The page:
Ward 6 Jackson City Councilman Tony Yarber made a good point at the council work session Monday night. He pointed out that, with just one month and 25 days until the city puts to the people a referendum on a 1-percent sales tax, we still don't know what the benefits or repercussions of a "yes" vote will be.
Yarber suggested delaying the vote, now scheduled for Jan. 14, 2014, to give council and the mayor's office more time to gather information and sway voters to support the measure.
Ward 2 Councilman Melvin Priester Jr. agreed, adding that he felt council members should have a united message as they go out into their respective wards to sell the tax increase. "Just to leverage your point," he said. "I just heard you say it will bring $20 million in additional revenue, and I've been saying $7 million to $8 million."
This kind of discrepancy is scary, considering the drawbacks the 1-percent sales tax has attached to it. To whit, it is a regressive tax that hits everyone equally, including the poorest among us, and the committee that will oversee the disbursement of these funds could potentially include members that do not have Jackson's residents best interest at heart.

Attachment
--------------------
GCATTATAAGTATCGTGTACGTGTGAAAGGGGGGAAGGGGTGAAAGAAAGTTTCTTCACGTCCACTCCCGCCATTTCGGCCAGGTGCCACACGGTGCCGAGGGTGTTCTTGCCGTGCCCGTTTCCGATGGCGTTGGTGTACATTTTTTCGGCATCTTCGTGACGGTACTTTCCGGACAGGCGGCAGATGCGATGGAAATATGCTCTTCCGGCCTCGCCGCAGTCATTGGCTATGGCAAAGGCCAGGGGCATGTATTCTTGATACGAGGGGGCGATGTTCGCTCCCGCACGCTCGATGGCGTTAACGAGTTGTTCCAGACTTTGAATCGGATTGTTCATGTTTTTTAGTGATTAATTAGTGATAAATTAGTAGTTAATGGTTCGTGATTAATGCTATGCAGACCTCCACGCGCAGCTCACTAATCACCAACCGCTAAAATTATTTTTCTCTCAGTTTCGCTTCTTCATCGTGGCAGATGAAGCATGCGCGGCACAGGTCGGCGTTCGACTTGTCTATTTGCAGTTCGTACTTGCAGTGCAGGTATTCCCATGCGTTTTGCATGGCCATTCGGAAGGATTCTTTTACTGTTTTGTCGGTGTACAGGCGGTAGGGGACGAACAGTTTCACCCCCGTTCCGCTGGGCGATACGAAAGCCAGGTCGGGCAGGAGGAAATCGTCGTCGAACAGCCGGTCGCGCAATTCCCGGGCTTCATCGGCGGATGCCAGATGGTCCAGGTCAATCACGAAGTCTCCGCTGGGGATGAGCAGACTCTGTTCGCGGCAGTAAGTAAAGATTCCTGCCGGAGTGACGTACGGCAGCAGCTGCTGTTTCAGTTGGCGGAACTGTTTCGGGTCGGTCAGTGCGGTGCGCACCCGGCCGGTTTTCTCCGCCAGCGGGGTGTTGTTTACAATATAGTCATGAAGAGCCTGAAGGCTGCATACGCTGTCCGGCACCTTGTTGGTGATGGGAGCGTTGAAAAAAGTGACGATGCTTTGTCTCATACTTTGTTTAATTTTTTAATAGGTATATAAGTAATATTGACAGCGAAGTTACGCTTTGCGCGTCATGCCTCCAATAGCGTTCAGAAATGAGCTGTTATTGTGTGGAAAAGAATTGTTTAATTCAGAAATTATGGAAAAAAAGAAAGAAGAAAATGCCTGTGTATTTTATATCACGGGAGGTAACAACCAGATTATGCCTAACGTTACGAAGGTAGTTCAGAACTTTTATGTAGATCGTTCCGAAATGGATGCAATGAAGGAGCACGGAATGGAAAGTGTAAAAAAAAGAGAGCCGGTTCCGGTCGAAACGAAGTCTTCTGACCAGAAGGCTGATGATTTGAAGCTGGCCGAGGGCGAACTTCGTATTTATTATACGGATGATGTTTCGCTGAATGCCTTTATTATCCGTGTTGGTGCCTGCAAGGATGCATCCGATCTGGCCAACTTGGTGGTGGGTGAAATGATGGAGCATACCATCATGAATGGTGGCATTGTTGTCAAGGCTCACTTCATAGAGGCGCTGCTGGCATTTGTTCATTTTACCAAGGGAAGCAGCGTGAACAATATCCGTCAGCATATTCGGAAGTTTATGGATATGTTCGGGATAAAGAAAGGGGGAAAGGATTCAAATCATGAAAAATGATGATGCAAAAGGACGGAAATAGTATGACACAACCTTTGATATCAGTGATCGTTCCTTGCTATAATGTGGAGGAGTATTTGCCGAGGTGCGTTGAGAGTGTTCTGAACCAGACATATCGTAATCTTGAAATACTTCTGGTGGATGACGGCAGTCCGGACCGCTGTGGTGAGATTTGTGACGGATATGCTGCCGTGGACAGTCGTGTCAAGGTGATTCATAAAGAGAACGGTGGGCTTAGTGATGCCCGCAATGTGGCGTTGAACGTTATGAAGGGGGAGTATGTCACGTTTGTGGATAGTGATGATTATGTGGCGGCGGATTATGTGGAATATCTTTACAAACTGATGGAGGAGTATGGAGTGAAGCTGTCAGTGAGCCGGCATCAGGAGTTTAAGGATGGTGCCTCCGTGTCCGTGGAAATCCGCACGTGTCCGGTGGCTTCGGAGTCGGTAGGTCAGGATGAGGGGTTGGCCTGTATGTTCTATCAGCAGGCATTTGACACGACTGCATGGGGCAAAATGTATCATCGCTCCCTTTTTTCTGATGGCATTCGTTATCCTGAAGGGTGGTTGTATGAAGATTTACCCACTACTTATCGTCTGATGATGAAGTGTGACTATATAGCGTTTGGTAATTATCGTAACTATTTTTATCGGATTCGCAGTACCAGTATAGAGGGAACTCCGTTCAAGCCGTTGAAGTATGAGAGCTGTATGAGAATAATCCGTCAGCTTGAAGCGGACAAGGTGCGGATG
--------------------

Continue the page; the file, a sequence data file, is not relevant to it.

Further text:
There's also a lot of good a 1-percent sales tax could do. Estimates on how much money the city would get—the overwhelming majority of which would go to vital infrastructure—ranges from $8 million to $20 million. The official number from the mayor's office is $15 million. If that is true, and this is a 10-year tax, that could mean $150 million in future revenue the city could borrow against.
That sure would help the city get a jumpstart on fixing its wastewater management system to meet the Environmental Protection Agency's consent decree, still the biggest cloud hanging over our city.
With the increase in capability at the public works department, we could double the spending, and thus actual work, we do on streets for the next 10 years. We can't imagine many Jacksonians who wouldn't get behind that.
But we have major reservations about the municipal government raising our taxes. Our property tax rates are already higher than those of our bedroom communities, and this year's $500 million budget is already massive for a city the size of Jackson.
We're with Yarber: The city's leadership needs to step up and tackle these questions head on. If we are going to cede another $15 million to the city, we need to know exactly what we are going to get, and we need to be assured of who is going to be spending it on our behalf—and what that commission will look like.
We only have one shot at this, and we don't need to rush it.